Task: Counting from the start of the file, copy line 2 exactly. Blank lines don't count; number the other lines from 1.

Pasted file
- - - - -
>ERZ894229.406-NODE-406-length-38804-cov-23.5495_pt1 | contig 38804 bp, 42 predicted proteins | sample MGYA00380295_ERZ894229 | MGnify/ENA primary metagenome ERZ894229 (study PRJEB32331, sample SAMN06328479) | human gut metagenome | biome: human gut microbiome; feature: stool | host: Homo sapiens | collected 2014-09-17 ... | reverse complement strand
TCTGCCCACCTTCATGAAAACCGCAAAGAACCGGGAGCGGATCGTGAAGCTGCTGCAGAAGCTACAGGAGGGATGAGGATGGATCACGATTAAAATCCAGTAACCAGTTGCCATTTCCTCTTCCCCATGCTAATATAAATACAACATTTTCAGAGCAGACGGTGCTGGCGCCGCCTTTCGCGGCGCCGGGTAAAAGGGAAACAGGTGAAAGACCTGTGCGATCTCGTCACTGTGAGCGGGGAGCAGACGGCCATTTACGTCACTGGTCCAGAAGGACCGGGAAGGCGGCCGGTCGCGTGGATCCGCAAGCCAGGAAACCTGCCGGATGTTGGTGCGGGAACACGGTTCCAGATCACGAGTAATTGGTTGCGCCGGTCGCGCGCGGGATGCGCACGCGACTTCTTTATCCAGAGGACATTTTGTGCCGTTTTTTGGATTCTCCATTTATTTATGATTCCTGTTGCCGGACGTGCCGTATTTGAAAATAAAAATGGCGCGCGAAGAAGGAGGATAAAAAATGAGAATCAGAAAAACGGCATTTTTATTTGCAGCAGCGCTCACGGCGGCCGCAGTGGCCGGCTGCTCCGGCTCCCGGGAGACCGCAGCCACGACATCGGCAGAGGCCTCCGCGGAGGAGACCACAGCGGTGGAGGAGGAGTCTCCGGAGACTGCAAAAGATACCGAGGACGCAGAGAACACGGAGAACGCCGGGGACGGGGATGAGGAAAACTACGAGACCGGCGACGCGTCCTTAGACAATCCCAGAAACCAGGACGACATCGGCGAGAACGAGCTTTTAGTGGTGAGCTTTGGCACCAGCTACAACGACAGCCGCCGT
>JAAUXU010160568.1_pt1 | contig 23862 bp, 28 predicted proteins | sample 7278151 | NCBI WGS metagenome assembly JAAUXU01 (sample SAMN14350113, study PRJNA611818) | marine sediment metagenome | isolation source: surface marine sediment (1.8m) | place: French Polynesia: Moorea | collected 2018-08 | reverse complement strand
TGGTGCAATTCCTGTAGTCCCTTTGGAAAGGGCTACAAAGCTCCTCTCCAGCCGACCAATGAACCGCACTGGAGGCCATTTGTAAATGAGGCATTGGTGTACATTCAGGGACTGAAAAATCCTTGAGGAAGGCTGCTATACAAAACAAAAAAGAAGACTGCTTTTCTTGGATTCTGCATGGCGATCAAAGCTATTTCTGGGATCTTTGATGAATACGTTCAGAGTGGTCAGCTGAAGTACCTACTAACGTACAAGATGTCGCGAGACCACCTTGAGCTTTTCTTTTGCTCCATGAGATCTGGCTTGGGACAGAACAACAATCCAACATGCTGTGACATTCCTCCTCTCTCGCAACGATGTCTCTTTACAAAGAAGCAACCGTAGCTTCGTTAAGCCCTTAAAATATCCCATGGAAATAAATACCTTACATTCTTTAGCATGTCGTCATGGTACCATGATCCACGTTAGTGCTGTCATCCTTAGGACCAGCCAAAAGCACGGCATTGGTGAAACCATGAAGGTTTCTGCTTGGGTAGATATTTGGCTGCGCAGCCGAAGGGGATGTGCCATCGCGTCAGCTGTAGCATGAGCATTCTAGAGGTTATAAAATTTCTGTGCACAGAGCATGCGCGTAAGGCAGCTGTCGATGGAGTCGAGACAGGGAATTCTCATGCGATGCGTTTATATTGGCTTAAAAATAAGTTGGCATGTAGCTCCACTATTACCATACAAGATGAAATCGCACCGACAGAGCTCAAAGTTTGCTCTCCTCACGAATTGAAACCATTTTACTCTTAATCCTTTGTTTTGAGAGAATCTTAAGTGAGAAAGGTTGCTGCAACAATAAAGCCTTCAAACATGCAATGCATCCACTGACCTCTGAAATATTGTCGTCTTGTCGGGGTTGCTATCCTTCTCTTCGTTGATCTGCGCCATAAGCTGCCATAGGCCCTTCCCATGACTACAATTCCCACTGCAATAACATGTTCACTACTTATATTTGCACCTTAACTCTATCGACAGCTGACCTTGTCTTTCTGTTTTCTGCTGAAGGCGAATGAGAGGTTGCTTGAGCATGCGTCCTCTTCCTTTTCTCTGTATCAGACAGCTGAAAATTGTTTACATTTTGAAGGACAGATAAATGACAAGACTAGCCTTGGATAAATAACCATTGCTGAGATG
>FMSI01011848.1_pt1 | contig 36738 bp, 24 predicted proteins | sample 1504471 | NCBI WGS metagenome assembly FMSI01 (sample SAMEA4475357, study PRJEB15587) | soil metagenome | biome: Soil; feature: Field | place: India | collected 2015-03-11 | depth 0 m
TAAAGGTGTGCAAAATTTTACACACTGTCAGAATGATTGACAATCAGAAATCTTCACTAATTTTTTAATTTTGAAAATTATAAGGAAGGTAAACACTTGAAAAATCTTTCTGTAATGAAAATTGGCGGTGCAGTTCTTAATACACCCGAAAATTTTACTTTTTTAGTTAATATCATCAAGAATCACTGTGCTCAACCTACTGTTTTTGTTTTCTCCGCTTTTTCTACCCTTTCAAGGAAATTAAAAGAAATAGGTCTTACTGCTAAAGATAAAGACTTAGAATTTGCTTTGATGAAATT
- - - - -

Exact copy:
TCTGCCCACCTTCATGAAAACCGCAAAGAACCGGGAGCGGATCGTGAAGCTGCTGCAGAAGCTACAGGAGGGATGAGGATGGATCACGATTAAAATCCAGTAACCAGTTGCCATTTCCTCTTCCCCATGCTAATATAAATACAACATTTTCAGAGCAGACGGTGCTGGCGCCGCCTTTCGCGGCGCCGGGTAAAAGGGAAACAGGTGAAAGACCTGTGCGATCTCGTCACTGTGAGCGGGGAGCAGACGGCCATTTACGTCACTGGTCCAGAAGGACCGGGAAGGCGGCCGGTCGCGTGGATCCGCAAGCCAGGAAACCTGCCGGATGTTGGTGCGGGAACACGGTTCCAGATCACGAGTAATTGGTTGCGCCGGTCGCGCGCGGGATGCGCACGCGACTTCTTTATCCAGAGGACATTTTGTGCCGTTTTTTGGATTCTCCATTTATTTATGATTCCTGTTGCCGGACGTGCCGTATTTGAAAATAAAAATGGCGCGCGAAGAAGGAGGATAAAAAATGAGAATCAGAAAAACGGCATTTTTATTTGCAGCAGCGCTCACGGCGGCCGCAGTGGCCGGCTGCTCCGGCTCCCGGGAGACCGCAGCCACGACATCGGCAGAGGCCTCCGCGGAGGAGACCACAGCGGTGGAGGAGGAGTCTCCGGAGACTGCAAAAGATACCGAGGACGCAGAGAACACGGAGAACGCCGGGGACGGGGATGAGGAAAACTACGAGACCGGCGACGCGTCCTTAGACAATCCCAGAAACCAGGACGACATCGGCGAGAACGAGCTTTTAGTGGTGAGCTTTGGCACCAGCTACAACGACAGCCGCCGT